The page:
Heat waves

Advice for protecting yourself and others

Whilst extreme heat is dangerous to everyone it is especially so to babies and young children, older people, those living in care homes, and those in certain at-risk groups.

When temperatures remain abnormally high over more than a couple of days, excessive heat can prove fatal.

If you care for people who could be at risk during a heatwave, it's important that you plan ahead - taking action in advance can help reduce the number of excess deaths from heat.

What symptoms should you look out for?

In a severe heatwave the body can overheat and dehydrate, leading to heat exhaustion or heat stroke. Symptoms of heat exhaustion include:

  • headaches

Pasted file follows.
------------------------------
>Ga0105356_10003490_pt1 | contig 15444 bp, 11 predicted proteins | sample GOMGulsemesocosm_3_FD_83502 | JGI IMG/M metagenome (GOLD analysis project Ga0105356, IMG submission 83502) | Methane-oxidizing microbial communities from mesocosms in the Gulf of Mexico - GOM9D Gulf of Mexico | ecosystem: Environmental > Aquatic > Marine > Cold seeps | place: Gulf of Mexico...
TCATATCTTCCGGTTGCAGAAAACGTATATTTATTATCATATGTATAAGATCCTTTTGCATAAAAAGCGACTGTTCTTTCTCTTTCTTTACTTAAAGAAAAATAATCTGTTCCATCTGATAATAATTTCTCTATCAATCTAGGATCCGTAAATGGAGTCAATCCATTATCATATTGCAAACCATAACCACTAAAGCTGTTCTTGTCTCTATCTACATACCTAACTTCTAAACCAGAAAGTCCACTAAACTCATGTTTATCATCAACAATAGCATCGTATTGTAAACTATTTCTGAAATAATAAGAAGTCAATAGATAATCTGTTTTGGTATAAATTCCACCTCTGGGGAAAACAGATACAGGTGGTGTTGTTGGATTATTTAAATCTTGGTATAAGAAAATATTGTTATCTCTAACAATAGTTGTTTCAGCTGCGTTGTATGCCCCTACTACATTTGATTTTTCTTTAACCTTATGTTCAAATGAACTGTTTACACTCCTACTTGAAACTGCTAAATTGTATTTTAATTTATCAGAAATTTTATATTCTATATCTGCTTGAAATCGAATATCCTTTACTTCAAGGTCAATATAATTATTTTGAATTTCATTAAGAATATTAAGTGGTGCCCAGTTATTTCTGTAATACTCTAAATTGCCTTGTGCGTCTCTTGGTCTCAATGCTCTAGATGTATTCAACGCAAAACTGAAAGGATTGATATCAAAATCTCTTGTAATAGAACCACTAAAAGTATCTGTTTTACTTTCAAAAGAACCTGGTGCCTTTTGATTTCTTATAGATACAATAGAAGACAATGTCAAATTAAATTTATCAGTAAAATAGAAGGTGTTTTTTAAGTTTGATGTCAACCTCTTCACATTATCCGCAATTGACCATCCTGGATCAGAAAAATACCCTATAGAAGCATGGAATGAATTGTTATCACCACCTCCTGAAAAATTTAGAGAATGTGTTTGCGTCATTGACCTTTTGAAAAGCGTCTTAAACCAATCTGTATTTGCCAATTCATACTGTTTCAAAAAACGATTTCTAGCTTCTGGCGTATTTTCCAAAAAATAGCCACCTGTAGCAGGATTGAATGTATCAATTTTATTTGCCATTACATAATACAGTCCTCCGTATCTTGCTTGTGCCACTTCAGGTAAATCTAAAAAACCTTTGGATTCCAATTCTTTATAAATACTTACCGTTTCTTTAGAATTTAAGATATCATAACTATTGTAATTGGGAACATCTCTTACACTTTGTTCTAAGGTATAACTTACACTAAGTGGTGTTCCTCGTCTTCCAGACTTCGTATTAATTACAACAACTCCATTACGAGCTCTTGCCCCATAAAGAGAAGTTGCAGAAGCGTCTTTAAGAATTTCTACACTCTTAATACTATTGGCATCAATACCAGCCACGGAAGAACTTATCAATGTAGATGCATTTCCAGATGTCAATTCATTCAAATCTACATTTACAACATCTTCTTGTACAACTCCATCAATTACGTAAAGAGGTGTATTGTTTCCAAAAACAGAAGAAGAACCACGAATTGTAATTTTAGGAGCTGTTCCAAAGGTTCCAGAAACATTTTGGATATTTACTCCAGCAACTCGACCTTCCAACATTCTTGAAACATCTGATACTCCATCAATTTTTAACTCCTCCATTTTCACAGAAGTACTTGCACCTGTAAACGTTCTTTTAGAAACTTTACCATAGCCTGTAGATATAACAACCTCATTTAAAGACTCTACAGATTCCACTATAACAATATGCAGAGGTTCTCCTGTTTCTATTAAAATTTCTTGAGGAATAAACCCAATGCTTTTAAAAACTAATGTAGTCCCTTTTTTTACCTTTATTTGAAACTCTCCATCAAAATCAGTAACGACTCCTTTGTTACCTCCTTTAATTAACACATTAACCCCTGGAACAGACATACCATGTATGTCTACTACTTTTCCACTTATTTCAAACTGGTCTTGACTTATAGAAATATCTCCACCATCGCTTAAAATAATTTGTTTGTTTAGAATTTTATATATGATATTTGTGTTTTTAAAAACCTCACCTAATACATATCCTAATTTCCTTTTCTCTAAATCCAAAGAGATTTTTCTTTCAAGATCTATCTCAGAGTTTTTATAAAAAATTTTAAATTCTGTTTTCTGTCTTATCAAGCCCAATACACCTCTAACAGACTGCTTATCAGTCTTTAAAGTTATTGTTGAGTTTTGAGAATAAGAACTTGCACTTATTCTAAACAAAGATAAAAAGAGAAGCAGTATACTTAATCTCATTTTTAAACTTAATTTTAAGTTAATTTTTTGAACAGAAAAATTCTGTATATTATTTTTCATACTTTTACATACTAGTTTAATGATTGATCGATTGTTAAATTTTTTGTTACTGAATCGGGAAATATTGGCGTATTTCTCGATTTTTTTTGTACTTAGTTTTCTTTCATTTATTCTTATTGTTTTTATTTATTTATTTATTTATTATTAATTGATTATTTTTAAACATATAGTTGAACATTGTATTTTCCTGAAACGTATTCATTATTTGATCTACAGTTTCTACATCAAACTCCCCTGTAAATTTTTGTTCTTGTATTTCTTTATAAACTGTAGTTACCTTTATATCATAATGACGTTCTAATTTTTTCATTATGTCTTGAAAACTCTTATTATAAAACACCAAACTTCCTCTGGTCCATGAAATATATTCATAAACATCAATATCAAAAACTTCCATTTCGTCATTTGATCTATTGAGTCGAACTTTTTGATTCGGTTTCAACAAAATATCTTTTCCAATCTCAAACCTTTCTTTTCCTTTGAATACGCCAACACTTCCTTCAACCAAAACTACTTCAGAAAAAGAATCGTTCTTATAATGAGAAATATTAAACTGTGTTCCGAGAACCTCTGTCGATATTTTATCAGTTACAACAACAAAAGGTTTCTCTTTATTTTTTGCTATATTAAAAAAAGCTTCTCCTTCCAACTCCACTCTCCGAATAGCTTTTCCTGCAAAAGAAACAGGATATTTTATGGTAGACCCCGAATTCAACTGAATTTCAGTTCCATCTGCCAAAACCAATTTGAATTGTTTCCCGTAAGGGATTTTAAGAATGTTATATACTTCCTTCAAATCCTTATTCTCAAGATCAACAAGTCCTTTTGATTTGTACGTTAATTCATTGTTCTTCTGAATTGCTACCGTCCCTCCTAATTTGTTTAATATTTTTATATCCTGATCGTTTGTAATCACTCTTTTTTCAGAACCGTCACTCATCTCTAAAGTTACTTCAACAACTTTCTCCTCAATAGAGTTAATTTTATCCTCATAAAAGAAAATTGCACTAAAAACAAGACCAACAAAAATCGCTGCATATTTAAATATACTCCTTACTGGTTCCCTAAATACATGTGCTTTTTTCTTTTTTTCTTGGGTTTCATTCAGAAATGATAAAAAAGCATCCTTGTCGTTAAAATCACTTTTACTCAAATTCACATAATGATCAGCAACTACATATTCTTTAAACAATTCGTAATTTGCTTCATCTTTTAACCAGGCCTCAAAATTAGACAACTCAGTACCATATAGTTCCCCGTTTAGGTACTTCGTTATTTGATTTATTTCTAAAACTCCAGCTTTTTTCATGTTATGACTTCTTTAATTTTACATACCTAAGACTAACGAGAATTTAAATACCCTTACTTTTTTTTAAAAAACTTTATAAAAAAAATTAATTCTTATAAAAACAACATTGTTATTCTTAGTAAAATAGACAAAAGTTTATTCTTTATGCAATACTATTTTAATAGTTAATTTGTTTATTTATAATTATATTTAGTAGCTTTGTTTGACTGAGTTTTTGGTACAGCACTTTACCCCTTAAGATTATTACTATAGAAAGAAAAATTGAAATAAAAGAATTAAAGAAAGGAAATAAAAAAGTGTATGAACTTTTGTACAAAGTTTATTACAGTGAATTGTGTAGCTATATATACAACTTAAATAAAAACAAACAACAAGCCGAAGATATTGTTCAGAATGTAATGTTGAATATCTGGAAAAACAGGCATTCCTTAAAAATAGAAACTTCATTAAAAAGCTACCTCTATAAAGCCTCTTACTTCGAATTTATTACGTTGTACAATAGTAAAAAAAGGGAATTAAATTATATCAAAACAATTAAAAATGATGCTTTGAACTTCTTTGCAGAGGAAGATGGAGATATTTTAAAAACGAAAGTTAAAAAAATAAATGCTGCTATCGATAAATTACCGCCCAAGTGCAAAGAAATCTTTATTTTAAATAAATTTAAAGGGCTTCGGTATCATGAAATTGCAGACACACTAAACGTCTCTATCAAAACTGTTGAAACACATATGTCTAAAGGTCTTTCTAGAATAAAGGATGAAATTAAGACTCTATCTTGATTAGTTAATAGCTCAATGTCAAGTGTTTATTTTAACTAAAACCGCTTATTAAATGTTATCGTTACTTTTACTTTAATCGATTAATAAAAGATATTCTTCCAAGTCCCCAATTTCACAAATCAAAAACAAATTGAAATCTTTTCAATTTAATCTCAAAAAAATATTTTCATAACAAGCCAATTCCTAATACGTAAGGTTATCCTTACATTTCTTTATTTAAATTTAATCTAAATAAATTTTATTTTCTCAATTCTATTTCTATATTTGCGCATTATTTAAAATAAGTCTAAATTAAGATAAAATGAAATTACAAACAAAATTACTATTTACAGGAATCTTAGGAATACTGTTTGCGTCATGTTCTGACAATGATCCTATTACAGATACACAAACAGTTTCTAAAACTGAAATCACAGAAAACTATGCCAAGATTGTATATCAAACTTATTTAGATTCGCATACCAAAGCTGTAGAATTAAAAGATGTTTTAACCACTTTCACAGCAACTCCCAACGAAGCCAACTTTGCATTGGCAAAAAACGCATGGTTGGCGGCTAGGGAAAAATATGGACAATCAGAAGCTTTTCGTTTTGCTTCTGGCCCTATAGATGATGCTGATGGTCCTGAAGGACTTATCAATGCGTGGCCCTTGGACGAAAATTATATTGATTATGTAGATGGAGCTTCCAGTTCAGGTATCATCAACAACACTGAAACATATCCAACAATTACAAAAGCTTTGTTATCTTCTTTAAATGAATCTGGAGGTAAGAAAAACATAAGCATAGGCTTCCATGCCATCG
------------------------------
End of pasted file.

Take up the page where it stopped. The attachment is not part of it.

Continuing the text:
• dizziness
  • nausea and vomiting
  • pale skin
  • a sudden rise in temperature

If you or someone you know is suffering from heat exhaustion you should move somewhere cool and drink plenty of water or fruit juice. If possible, take a lukewarm shower, or sponge yourself with cold water. If heat exhaustion is left untreated, heatstroke can develop, but it can also occur suddenly and without warning.

How to cope

Listen to bulletins on radio and television and follow health advice.

If a heatwave is forecast, try to plan your day in a way that allows you to stay out of the heat; if possible, avoid going out in the hottest part of the day (11am - 3pm).

If you can't avoid strenuous activity:

  • Stay in the shade.
  • Wear a hat and light loose fitting clothes
  • Take plenty of water with you.

Last reviewed: 14 - 02 - 2014

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